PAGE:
Study shows that 98% of cases of multi-system inflammatory syndrome in children (MIS-C) were unvaccinated, suggesting that vaccination reduces the chance of a child who had COVID-19 later developing MIS-C.
Since the FDA authorized use of the Pfizer-BioNTech COVID-19 vaccine for 5- to 11-year-olds in October 2021, more than 8 million children have received at least 1 dose.1 Vaccination has proven extremely effective in reducing hospital admissions for COVID-19 and analysis of other possible benefits is ongoing.
One area of interest is the rate of hospitalization for multi-system inflammatory syndrome in children (MIS-C). A recent Epic Research study showed that 98% of MIS-C patients were unvaccinated, suggesting that vaccination reduces the chance of a child who had COVID-19 later developing MIS-C.
First identified in early 2020, MIS-C is a delayed inflammatory reaction to the SARS-CoV-2 virus occurring about four weeks after infection. It affects mostly school age children, who experience fever, dizziness, confusion, rashes, abdominal pain, and other symptoms severe enough to require hospitalization. MIS-C is a rare complication and most children recover fully, but the CDC recommends that any children showing symptoms be seen by a physician.2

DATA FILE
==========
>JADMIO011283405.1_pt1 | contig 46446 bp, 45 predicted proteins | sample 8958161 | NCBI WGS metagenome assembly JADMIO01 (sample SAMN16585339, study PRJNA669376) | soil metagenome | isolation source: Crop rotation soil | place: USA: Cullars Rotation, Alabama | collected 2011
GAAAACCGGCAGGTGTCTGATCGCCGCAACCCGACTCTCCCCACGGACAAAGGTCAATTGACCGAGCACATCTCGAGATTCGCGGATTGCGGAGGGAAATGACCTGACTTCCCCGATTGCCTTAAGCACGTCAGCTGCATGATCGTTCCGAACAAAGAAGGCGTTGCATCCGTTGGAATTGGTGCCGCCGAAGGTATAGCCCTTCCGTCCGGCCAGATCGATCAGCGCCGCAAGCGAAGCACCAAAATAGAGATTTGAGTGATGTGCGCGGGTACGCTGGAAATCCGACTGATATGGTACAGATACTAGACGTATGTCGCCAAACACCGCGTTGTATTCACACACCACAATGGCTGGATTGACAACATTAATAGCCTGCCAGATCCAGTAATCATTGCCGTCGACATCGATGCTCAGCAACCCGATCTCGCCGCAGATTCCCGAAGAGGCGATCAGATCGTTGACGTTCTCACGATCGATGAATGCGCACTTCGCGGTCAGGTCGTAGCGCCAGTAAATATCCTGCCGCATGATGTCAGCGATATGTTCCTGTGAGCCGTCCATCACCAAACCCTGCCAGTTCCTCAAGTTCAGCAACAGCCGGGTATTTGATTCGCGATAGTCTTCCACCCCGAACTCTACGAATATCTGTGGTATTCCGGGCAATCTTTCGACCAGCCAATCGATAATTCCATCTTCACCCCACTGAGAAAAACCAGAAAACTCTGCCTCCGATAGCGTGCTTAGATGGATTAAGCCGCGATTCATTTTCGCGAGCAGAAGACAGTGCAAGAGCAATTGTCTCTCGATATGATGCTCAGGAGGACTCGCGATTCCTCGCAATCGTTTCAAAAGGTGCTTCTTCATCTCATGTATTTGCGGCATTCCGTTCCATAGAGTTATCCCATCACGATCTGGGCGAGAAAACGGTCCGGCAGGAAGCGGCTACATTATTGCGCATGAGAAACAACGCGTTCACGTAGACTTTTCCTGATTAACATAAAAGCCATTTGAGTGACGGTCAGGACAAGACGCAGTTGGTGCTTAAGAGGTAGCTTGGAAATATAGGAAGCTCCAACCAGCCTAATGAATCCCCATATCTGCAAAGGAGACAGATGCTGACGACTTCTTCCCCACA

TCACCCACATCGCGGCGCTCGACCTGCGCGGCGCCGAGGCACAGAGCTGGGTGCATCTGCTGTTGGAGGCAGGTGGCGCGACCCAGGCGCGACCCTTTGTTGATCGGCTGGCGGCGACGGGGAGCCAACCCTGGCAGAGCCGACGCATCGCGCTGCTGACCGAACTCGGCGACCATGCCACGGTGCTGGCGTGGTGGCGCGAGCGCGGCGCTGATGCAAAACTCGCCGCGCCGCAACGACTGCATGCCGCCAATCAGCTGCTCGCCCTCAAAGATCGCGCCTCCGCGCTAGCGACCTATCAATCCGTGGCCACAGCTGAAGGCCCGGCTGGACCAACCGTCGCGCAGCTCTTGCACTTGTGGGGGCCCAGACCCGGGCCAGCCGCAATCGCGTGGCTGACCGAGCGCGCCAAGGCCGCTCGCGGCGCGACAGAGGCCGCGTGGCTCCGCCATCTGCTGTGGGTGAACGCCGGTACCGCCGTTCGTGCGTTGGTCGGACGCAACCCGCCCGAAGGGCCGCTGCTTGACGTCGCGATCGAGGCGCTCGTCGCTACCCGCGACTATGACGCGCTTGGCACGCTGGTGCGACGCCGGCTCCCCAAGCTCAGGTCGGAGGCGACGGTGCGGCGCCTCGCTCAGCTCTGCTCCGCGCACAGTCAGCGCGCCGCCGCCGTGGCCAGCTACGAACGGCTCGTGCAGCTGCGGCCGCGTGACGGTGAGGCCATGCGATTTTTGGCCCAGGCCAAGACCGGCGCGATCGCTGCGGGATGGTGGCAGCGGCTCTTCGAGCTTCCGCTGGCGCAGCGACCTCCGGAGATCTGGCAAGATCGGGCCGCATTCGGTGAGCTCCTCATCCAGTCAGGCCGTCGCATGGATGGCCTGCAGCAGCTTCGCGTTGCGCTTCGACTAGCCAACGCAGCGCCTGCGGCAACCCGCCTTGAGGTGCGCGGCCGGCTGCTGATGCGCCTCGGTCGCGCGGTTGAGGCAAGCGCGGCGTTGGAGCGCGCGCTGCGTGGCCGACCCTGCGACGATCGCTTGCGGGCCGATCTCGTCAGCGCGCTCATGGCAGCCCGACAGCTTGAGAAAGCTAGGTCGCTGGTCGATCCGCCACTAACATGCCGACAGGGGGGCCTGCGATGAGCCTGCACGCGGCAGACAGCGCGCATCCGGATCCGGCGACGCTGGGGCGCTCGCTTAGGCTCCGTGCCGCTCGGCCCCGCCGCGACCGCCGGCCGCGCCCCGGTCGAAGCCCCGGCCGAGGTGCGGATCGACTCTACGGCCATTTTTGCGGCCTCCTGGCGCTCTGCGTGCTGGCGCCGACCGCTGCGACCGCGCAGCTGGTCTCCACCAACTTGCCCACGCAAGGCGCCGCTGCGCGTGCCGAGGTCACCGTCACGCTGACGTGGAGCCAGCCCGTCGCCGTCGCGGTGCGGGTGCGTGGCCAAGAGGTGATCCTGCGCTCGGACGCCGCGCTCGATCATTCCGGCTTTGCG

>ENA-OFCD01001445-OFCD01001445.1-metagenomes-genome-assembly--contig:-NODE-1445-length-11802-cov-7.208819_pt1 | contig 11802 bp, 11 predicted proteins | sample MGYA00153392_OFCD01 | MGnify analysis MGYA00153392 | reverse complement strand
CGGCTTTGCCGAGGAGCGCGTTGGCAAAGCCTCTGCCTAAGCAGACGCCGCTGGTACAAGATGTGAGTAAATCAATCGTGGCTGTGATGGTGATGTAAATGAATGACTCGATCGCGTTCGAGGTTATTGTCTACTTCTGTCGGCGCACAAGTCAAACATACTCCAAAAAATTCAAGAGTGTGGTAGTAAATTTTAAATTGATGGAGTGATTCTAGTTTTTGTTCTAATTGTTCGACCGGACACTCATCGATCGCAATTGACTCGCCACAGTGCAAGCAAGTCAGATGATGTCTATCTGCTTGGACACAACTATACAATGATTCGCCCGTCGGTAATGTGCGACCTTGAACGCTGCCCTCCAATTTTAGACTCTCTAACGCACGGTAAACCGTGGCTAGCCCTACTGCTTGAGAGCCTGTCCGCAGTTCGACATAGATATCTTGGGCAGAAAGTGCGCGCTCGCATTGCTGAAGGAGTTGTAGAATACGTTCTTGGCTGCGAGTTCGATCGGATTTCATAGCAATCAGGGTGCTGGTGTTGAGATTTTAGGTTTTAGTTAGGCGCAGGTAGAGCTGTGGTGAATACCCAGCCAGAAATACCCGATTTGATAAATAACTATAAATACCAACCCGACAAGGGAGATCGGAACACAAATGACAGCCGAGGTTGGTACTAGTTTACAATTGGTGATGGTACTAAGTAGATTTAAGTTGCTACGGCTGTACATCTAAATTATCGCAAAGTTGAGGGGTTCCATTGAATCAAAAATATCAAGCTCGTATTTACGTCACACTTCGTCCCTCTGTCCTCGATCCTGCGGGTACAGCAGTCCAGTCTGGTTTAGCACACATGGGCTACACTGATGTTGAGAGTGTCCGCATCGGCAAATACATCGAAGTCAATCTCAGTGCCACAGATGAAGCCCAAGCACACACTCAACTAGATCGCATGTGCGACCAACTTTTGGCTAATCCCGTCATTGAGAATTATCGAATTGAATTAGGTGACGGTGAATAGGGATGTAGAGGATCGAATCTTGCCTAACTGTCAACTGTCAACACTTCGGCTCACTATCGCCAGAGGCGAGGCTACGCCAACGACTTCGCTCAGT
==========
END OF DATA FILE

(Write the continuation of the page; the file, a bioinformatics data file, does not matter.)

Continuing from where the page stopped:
MIS-C occurs almost exclusively in children who have antibodies to the SARS-CoV-2 virus, indicating that they have been infected previously. Some children who develop MIS-C never experienced symptoms of COVID-19.3
Throughout the pandemic, Epic Research has analyzed the health record data of millions of patients to provide insights to both the medical community and general public. The MIS-C study’s dataset is limited to hospitalizations that occurred in 2021 after the COVID-19 vaccine became available for pediatric patients.
Of the 699 pediatric hospitalizations for COVID, 513 (73%) were for unvaccinated patients. Of the 1499 pediatric hospitalizations for MIS-C, 1474 (98%) were for unvaccinated patients. MIS-C cases also tend to peak after COVID cases peak, a relationship that was also reported by the CDC.4 These findings suggest that in addition to the known decrease in likelihood of vaccinated patients being hospitalized for COVID, vaccination may also play a role in decreasing the likelihood of developing MIS-C.
This study was completed using Cosmos, a HIPAA-defined limited data set that allows physicians to learn from thousands of other hospitals and clinics—and their patients—on a national scale. Cosmos was created by more than 145 health care organizations that use Epic’s electronic health record system and have consented to this information being used for medical research. The dataset used in this analysis represents more than 128 million patients across all 50 states and closely aligns with US census demographics.
About the Author
Sam Butler, MD, member of the Epic clinical informatics team.